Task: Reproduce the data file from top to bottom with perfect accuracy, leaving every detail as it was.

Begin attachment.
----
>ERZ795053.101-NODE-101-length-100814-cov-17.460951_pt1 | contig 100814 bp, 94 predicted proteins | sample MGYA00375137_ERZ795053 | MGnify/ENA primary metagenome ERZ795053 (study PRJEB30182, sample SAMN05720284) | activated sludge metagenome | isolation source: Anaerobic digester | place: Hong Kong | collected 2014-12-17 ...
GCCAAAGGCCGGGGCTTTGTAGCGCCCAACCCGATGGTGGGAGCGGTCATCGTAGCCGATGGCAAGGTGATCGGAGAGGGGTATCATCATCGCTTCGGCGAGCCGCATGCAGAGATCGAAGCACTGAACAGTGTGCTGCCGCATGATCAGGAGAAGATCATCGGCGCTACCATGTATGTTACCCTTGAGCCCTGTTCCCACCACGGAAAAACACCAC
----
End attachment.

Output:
>ERZ795053.101-NODE-101-length-100814-cov-17.460951_pt1 | contig 100814 bp, 94 predicted proteins | sample MGYA00375137_ERZ795053 | MGnify/ENA primary metagenome ERZ795053 (study PRJEB30182, sample SAMN05720284) | activated sludge metagenome | isolation source: Anaerobic digester | place: Hong Kong | collected 2014-12-17 ...
GCCAAAGGCCGGGGCTTTGTAGCGCCCAACCCGATGGTGGGAGCGGTCATCGTAGCCGATGGCAAGGTGATCGGAGAGGGGTATCATCATCGCTTCGGCGAGCCGCATGCAGAGATCGAAGCACTGAACAGTGTGCTGCCGCATGATCAGGAGAAGATCATCGGCGCTACCATGTATGTTACCCTTGAGCCCTGTTCCCACCACGGAAAAACACCAC